Cash for keys is a controversial process that is often debated in landlord circles, but something that is loved and often used. Cash for keys is the strategy of giving tenants money to vacate the rental property, avoiding the eviction process altogether. However, before a homeowner throws money at a tenant, there are some points a homeowner should consider.
Cash for keys is a simple transaction that avoids the legal system and does not explicitly force a tenant to leave. Instead, the tenant agrees to leave voluntarily in exchange for money. The landlord hands them the money; they hand over the keys, sign a waiver, take their belongings and set off.
The theory behind cash for keys is simple: Giving the tenant money to leave is cheaper than going through the eviction process. In short, eviction requires the homeowner to sue the tenant, go to court, and (hopefully) regain possession of his property through a judgment.
Think about it: Evicting a tenant will likely take a month or more, depending on the state. It can cost several thousand dollars in legal fees to do this, on top of lost rent for at least a month, maybe two, or more. Then the landlord has to deal with cleaning up a tenant who has just been evicted, which is never pretty. All in all, a normal eviction can cost about $5,000 or more. But what if the landlord could just offer the tenant $500 to leave the rental property in good condition? Exactly. That’s cash for keys.
Being a landlord can be fun – if you do it right
No matter how good you are at finding good leases, you can lose everything if you don’t manage your properties properly. Being a landlord doesn’t have to mean midnight calls, expensive evictions, or daily frustrations with ungrateful tenants.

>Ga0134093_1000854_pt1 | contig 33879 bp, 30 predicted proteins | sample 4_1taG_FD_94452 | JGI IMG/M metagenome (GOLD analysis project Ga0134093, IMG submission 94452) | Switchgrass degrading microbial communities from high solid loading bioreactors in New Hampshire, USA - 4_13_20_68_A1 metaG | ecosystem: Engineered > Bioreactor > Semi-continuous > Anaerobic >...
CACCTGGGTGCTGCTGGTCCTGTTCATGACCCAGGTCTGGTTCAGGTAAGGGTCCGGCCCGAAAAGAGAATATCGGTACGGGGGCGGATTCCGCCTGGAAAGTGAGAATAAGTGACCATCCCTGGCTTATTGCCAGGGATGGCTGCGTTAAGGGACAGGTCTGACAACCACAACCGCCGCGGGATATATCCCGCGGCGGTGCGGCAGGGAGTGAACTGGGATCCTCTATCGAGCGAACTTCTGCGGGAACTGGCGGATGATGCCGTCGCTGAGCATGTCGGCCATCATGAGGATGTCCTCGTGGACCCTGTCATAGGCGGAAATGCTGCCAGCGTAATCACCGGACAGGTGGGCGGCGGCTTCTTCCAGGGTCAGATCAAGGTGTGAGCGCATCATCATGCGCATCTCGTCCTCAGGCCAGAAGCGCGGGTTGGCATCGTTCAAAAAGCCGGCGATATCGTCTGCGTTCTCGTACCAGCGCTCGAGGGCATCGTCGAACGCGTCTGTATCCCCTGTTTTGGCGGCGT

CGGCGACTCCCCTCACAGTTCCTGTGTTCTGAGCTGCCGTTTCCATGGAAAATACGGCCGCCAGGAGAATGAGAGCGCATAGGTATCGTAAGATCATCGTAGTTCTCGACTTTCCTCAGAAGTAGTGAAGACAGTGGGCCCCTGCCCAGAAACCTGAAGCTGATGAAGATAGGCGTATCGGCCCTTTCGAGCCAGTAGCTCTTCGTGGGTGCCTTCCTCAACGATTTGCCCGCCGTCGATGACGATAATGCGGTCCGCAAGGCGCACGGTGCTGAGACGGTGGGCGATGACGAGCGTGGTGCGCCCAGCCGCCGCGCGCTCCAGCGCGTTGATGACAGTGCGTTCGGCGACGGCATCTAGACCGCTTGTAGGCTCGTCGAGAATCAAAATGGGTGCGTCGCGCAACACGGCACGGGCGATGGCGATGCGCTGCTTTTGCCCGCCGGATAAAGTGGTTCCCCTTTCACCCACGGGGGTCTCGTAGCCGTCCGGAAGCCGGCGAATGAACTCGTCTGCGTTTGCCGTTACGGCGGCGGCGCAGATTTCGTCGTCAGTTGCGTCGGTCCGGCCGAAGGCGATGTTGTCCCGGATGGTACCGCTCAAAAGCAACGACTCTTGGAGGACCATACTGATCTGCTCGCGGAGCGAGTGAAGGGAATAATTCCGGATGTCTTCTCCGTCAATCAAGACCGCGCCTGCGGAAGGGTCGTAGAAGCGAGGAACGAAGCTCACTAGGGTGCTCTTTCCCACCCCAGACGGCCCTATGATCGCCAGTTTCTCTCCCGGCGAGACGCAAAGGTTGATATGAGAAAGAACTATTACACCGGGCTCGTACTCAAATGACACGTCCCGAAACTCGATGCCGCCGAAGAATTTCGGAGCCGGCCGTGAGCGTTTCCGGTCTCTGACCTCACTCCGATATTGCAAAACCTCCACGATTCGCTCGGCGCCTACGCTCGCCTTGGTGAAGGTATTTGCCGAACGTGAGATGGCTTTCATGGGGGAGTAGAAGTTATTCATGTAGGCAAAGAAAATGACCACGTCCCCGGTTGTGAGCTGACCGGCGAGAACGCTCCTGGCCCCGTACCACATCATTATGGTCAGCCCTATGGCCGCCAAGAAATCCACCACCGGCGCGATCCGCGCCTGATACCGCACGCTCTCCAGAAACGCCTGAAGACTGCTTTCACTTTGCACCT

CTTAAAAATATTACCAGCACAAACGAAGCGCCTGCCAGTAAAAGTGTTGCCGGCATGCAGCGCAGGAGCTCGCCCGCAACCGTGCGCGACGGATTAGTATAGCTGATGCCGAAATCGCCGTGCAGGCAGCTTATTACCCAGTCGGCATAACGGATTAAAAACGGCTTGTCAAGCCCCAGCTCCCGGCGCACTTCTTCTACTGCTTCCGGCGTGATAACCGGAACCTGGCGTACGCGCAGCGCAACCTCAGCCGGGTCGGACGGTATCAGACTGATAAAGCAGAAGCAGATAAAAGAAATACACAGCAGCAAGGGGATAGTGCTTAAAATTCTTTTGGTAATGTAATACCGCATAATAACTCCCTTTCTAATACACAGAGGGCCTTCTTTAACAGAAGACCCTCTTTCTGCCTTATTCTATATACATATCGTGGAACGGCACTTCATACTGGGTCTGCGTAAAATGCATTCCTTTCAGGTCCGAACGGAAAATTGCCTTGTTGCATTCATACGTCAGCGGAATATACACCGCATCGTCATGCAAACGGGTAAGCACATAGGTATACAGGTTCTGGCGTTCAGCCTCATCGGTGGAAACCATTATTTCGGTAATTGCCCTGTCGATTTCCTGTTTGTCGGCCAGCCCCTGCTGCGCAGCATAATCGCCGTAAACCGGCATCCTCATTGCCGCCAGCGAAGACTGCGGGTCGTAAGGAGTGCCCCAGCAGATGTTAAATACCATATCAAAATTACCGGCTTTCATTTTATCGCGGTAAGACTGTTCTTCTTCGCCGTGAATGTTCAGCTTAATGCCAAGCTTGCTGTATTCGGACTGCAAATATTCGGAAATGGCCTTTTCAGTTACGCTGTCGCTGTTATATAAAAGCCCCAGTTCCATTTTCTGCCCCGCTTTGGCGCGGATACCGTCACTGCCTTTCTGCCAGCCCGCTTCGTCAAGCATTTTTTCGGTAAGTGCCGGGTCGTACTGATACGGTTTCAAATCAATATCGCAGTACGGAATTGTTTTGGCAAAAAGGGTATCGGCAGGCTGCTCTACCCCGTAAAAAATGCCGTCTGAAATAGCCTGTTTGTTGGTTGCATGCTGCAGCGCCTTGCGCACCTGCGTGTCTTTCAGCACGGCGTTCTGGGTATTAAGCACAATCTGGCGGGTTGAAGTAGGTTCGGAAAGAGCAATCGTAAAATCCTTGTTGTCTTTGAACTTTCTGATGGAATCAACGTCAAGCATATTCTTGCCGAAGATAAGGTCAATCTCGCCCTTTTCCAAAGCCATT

7 principles to follow when using cash for keys
Of course, $500 is just an example. Maybe the landlord wants to give more. Maybe less. It depends on the unit, the renter and the motivation – and some negotiation may be required for a successful cash deal for keys. However, usually $500 is enough to encourage a delinquent tenant to leave, especially if they are evicted. For those who want to try cash for keys, the following seven principles should be followed.
1. Explain to the tenant in detail what to do
Tell them that the appliance must be in a ready-to-move condition when they leave so that they can clean it and make any necessary repairs. This saves cleaning costs and reduces the chance that the tenant will suffer damage when leaving the house.
2. Give the tenant a specific date they need to move
Usually, a landlord does not give more than four days to move. The point of cash for keys is to get them out of the property quickly.
3. Give a payment or eviction notice anyway
This is usually the first step in the eviction process. In case the tenant does not leave, the landlord has not lost much time.
4. Meet the tenant
Next, the landlord must meet the tenant at the property and verify that the unit is indeed “broom clean”. To be safe, the landlord must have someone accompanying them.
5. Inspect the property
Make sure that the tenant keeps to his agreements. The house must be cleaned and in good condition. If not, the property owner must show the tenant what needs to be done and set a time for him to come back. Never give the tenant money until he is 100% outside and has handed over the key.
6. Sign the paperwork
Have the tenant sign a simple document waiving their rental agreement at the property. This is protection in case they later say the landlord changed the locks on them or they didn’t actually move. The tenant must sign and date the document.
7. Hand over the money
If the tenant has held up their share of the deal, the landlord can hand over the money and thank you for a positive transition. Then the locks must be replaced immediately. If there is a security deposit, a landlord can deduct rent arrears, but must still provide an itemized list of deductions. Be sure to check state law on how to handle the security deposit.
The benefits of cash for keys
Obviously, the biggest reason to get non-paying residents out of your property with as little hassle as possible is to provide cash for keys. But here are some other benefits of executing this agreement.